Friday, September 18, 2009

Shana Tova

Tonight at sundown, the Jewish High Holiday of Rosh Hashanah (also called the Jewish New Year) begins. All over the world, Jewish people will celebrate by dipping apples in honey and by eating lots of foods sweetened with honey. No Rosh Hashanah feast is complete without a honey cake for dessert. I'm famous for being picky when it comes to traditional Jewish fare, but I always look forward to celebrating the Jewish New Year with my family because honey is by far one of my favorite foods. Honey is also one of the most abundant of our many delicacies here in the tropics. I guess the furry little honey bees like our warm weather. They must, because down here, they make honey all year round.

There are several honey producers all over the state of Florida. In fact, Tupelo honey, which most people agree is the world's best tasting honey (but really how can you even decide something like that?), comes from Northern Florida. It's not 100 mile local, but at least it's in-state. Also, I am very fond of it. Central Florida, citrus growing territory, also has several honey producers. Up there, bees make honey from the orange blossoms and it has a distinctly light, floral taste which makes it one of the most popular commercial varieties. Orange blossom honey from Florida is shipped all over the world. I don't prefer it.

Down here in South Florida, from Palm Beach to the Keys, we enjoy many unique varieties of honey due to the diversity of plants which thrive in our area. One notable variety is Sea Grape honey. Lime Honey, made by bees who frequent lime groves, is also delicious, but beware of producers who might add flavored oils to enhance the flavor. I don't know why they do that because plain lime honey is wonderful on its own. My favorite local honeys are Saw Palmetto Honey and (get ready for it) Avocado Honey. I like these two because I prefer a darker, richer honey. The more it looks like molasses, the more I'll want to lick it out of the jar with a long handled spoon. I tend to like the more complex, smokier flavors with faint suggestions of bitterness and these two fit that description. Some people though, may be turned off by these flavors and would prefer something gentler like Jamaican Dogwood and Gallberry which are also very good. I know because I've sampled them all.

There are so many local bee-keepers who sell their wares. Some produce honey on a large scale and some are much smaller or even private affairs. In the past few months I've sampled as many different local honeys as I could find and there are still many more to go (but honey sampling is fun so I have no intention to stop).

Here are some of my favorites:

Bee Natural Honey from Homestead.

Bees N the Keys from Key Largo (with hives up and down the island chain). These guys might be my favorite, but it's hard to really pick. I tried all of their varieties at the Fairchild Food & Garden festival last Spring and they were very patient with me wanting to eat everything in sight.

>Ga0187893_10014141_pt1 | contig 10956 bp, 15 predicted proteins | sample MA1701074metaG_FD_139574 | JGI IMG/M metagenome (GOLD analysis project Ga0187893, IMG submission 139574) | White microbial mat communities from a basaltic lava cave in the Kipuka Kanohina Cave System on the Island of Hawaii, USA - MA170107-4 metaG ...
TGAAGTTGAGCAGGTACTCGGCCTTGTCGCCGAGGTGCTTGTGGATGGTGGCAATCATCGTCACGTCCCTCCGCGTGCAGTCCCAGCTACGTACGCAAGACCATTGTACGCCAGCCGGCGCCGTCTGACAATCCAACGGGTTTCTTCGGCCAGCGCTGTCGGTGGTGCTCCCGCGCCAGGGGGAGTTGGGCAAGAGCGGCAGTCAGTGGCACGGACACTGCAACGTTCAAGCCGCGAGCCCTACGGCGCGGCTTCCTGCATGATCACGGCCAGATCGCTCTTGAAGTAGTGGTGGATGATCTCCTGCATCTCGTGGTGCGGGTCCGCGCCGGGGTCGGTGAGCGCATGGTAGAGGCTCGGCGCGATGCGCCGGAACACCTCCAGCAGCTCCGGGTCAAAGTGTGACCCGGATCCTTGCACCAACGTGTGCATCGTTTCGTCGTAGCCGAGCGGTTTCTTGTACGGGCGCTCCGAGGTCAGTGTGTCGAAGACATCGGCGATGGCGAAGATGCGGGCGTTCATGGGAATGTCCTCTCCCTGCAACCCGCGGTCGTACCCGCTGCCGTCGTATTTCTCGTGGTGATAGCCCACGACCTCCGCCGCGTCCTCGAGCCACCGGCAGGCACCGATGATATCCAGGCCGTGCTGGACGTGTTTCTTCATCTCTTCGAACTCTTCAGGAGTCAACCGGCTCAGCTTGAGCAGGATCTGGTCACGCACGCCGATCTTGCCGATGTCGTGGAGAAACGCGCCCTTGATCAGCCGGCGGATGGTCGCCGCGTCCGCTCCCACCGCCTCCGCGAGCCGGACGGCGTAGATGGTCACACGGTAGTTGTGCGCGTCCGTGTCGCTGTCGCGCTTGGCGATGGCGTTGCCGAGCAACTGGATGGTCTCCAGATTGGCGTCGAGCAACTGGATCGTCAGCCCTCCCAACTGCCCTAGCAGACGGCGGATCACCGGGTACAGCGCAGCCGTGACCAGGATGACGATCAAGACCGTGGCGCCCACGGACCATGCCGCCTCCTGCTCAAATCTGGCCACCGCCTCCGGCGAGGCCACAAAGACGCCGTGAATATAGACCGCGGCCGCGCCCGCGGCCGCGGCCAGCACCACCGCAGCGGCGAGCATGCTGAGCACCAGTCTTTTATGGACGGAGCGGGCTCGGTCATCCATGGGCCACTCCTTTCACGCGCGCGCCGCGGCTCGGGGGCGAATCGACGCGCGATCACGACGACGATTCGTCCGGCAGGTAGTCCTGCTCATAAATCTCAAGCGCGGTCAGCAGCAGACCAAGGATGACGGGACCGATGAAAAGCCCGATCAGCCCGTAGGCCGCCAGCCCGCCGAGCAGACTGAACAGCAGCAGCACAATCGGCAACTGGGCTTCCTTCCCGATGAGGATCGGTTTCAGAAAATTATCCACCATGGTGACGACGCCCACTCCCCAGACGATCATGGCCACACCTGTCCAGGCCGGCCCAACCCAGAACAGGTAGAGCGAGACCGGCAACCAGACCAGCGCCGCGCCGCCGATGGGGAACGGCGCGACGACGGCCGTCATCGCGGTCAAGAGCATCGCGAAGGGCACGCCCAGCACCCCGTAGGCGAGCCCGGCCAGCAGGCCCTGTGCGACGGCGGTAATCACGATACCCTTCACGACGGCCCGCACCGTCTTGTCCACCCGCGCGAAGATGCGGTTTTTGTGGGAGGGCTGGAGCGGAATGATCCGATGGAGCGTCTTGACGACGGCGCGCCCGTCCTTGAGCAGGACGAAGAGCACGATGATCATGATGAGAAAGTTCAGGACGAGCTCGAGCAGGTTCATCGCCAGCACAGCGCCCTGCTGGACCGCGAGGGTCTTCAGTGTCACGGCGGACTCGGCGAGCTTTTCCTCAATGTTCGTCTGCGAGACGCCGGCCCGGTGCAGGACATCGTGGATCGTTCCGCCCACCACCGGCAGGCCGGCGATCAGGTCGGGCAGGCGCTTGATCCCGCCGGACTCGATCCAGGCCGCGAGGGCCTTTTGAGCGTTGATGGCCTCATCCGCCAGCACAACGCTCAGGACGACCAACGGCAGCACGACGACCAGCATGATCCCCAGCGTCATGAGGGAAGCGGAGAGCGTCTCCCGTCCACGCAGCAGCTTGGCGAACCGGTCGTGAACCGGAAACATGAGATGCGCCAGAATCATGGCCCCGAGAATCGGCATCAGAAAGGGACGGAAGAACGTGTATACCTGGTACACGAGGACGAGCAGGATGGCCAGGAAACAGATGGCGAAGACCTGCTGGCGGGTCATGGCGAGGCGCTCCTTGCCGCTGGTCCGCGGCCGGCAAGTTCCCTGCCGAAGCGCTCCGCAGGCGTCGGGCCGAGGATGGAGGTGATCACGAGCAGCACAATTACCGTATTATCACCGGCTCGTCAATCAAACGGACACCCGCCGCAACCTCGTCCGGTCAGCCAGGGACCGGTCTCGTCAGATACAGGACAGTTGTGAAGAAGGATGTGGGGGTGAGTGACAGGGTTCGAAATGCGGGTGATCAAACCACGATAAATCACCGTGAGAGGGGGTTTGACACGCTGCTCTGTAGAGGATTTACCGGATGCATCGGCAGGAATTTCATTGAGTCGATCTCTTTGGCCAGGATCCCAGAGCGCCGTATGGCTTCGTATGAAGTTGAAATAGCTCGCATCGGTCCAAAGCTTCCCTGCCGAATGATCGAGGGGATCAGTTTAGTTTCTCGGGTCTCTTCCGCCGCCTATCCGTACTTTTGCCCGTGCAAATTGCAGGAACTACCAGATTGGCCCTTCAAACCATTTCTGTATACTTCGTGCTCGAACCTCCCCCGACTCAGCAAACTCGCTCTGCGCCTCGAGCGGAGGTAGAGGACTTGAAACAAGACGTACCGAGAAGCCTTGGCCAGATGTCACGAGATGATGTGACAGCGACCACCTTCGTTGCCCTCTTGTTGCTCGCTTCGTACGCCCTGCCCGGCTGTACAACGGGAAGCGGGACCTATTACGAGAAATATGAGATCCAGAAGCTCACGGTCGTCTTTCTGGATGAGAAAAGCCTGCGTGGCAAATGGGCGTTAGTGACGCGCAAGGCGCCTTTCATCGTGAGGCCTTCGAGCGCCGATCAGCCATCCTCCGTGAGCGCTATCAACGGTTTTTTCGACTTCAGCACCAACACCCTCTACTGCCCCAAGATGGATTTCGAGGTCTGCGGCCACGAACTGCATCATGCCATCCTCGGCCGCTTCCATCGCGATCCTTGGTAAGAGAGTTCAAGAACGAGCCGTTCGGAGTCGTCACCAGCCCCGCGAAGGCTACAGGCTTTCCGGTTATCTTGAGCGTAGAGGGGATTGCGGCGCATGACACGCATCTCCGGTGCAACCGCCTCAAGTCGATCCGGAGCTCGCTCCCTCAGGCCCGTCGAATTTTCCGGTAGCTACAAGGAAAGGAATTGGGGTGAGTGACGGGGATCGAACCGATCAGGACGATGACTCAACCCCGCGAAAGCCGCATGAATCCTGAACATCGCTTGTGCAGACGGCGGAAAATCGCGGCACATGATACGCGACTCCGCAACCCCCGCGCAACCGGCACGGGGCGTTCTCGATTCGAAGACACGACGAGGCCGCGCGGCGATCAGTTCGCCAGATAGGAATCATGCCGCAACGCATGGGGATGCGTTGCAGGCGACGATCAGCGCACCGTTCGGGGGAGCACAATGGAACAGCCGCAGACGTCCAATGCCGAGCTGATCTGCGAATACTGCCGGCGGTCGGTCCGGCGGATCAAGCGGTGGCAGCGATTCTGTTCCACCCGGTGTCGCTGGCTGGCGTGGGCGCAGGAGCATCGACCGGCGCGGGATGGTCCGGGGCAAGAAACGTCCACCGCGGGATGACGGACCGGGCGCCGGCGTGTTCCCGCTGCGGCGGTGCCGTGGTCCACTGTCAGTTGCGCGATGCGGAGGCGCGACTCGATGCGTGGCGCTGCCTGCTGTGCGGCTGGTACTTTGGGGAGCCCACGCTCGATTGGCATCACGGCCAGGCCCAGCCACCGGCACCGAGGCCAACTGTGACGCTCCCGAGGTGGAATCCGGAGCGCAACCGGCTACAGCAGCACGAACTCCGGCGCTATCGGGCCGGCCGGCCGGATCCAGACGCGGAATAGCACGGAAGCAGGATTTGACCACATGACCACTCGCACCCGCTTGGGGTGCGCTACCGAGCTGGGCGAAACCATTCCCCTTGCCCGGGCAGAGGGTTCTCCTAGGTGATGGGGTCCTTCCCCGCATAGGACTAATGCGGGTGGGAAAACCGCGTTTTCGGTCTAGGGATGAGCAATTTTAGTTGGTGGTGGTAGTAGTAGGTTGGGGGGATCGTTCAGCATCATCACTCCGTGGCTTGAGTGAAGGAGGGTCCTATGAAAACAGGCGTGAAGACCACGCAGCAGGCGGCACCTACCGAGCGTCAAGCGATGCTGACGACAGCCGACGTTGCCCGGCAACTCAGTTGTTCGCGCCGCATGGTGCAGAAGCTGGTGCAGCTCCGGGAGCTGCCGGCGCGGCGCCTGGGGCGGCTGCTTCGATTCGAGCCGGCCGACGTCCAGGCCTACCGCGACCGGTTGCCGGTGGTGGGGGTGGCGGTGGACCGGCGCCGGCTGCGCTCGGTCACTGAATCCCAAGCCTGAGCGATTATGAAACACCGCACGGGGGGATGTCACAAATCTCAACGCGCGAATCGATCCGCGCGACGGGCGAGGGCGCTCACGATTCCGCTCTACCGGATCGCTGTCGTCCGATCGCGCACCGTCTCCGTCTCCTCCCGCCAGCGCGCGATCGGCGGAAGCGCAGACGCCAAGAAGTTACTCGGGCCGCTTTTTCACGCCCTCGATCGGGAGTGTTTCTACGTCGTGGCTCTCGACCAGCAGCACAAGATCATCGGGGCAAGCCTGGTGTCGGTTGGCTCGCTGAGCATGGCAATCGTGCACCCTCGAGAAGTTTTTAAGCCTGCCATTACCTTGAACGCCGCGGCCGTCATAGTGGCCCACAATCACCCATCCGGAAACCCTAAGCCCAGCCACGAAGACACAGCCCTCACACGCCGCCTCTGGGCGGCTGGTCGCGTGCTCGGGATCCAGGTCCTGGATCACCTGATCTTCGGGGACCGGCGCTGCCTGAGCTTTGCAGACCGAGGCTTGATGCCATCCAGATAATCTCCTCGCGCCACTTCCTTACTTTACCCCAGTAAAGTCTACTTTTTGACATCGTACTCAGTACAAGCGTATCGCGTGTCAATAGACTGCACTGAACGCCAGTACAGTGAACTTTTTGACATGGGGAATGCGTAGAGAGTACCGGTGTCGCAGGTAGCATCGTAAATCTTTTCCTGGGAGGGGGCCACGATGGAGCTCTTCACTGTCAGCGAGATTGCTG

BuzznBee from Gainesville. Not 100 Mile, but in-state and very good quality. BuzznBee honey is easy to find at Whole Foods and I found their honeys to be mild, yet floral and flavorful. Some honey is so mild that it has no taste, but BuzznBee had a bright flavor that went nicely with winter strawberries.

Redland Organics from the Redlands. I had to mention Redland Organics. Honestly, their raw honey was my favorite, but it's pretty hard to come by. I got plenty of it in my CSA box two winters ago when I was a member, which is how I know about it. None is available for sale now, but I know they have honey shares available in the winter, though I think it's too late to sign up now. Don't worry. They sell their wonderful goods, compiled from several area farms, at farmer's markets. Come January, I have a feeling they'll have some of their honey for sale along with their other delights. If you can find it, make sure you buy a big jar. You won't regret it.

Here is another site called the Honey Locator, which lists honey producers by state. I think that most of the companies they list are larger, more commercial operations, though the site could still prove useful.

No matter where you get your honey and no matter if you're Jewish or not, I wish you the sweetest, healthiest, happiest New Year.



1 comment:

  1. Our local Redland Organics farm honey is pretty much always available through our CSA's honey shares, at the farmers market, and during the offseason through our Summer Orders program. You need to be on our mailing list to receive the emails with the offers, since in the summertime we only take prepaid, preorders for whatever is ripening that week. Go to beeheavenfarm.com and sign up to receive our emails. You can't expect to just show up at the farm any old time, since we're not normally open to the public.

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